Speaking of struggles, some students have been a bit unlucky when it comes to their experiences with the challenges Covid-19 has brought. Clarissa Argie who is an education major at the University of Colorado has been virtually learning since last spring. When asked what challenges she is facing, she responded, “I lost the motivation I had when I started college.” In this case, she is referring to her mental health and how virtual learning is not the preferred way for her to learn.

In a similar way, Anna Gualdoni, a history education major at McKendree University, has been having a hard time with online learning as well. Like Clarissa, she is a more in-person type of learner. So, her biggest challenge has been her online classes due to her procrastinating on assignments. In some ways, it is almost like an out-of-sight-out-of-mind type of thing. Anna also brought up the point that if she (a college student) is struggling, then younger kids must be struggling in some ways too. This makes a lot of sense, since many students and teachers did not have a lot of experience when virtual learning started.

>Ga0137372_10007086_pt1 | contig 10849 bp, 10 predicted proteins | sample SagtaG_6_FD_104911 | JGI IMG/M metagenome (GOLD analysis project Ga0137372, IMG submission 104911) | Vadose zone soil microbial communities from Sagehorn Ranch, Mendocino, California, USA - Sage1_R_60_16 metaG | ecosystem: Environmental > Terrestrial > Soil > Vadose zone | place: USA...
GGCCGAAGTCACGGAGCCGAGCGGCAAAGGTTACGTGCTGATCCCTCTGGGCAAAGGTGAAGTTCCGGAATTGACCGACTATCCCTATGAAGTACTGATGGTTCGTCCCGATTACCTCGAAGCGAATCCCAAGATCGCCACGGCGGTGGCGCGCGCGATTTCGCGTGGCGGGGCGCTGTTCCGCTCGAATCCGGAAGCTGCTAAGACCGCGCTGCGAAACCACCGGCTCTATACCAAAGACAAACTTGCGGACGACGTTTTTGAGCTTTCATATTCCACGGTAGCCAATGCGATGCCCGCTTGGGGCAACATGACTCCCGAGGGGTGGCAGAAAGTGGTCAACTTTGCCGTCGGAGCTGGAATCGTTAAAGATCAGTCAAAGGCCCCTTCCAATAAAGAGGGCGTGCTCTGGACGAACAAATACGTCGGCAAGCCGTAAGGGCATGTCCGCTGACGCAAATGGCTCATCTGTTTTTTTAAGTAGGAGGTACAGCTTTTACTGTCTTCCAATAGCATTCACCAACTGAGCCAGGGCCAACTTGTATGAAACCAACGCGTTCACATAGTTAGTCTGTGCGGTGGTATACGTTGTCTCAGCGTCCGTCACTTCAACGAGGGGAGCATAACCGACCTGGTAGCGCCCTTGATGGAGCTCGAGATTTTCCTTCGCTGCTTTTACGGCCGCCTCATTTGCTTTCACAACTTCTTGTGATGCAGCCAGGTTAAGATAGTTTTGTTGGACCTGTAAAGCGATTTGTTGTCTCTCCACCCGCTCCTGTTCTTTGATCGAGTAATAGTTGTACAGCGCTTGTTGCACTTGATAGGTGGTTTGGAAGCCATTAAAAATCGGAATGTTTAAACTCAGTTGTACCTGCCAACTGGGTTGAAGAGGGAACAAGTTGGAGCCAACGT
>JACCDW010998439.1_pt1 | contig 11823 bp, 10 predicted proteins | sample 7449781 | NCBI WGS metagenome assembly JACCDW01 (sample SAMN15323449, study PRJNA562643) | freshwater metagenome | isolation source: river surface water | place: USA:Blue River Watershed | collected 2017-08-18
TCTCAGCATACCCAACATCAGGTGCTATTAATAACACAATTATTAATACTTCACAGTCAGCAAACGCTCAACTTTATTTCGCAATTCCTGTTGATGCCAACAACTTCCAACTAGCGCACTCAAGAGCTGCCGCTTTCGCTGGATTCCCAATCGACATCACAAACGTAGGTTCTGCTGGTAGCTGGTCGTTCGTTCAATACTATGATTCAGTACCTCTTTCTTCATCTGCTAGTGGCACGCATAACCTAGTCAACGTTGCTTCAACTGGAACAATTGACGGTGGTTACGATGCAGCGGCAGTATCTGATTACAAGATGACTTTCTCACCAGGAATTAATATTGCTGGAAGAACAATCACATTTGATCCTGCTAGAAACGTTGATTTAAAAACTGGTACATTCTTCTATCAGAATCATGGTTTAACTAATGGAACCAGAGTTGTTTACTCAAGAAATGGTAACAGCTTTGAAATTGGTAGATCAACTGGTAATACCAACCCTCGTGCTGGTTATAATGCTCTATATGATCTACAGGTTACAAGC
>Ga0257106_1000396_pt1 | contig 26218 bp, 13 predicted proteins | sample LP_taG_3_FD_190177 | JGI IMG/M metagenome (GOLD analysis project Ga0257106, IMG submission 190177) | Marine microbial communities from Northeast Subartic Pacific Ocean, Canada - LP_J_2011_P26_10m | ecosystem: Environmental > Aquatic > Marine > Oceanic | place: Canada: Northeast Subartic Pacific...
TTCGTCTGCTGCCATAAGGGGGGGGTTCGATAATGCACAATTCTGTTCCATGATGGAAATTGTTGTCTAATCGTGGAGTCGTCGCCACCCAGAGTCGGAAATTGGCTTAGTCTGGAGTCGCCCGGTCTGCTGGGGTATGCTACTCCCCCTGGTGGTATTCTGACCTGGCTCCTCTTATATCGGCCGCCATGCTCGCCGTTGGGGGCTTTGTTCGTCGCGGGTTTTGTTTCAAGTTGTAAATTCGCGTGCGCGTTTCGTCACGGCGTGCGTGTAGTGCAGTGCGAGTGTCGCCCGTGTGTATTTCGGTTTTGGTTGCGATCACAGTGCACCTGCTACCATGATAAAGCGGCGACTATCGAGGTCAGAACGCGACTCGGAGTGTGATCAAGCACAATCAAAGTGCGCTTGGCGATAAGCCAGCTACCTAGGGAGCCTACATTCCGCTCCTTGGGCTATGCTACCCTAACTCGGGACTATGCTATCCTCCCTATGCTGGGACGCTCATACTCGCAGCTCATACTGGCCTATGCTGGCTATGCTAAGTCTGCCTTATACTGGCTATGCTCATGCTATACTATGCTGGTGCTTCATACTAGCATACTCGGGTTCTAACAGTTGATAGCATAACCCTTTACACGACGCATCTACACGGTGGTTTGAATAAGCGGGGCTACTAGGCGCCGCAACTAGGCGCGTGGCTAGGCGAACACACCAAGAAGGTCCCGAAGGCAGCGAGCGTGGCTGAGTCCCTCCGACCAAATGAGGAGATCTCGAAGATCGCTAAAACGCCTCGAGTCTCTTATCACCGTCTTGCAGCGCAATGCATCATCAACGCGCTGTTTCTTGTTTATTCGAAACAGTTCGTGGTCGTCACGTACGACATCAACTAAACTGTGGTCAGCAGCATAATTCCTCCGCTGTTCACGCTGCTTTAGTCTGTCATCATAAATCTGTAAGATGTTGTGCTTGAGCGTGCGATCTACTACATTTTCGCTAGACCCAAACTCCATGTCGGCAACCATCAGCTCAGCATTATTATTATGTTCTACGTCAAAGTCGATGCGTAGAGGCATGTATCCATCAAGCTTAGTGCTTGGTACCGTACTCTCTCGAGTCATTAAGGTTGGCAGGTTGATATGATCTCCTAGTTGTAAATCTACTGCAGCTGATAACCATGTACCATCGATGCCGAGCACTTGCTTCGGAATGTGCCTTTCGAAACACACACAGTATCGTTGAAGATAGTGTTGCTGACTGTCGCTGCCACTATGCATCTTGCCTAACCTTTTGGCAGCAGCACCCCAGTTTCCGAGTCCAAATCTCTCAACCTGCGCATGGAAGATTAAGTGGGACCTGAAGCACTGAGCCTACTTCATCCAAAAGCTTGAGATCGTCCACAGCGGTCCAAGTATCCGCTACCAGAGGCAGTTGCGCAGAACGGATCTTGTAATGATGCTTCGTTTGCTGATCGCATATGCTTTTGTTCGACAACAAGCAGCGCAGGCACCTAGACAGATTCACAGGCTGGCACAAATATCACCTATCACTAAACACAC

Lastly, Clarissa also mentioned that she has “lost the motivation to become a teacher.” She brings up the point that students need devoted and properly educated teachers, but the salaries are just not that great. This is a very solid and understandable point that she has made. Many teachers are working ten times as hard now due to virtual/hybrid learning and are overdue for a pay raise.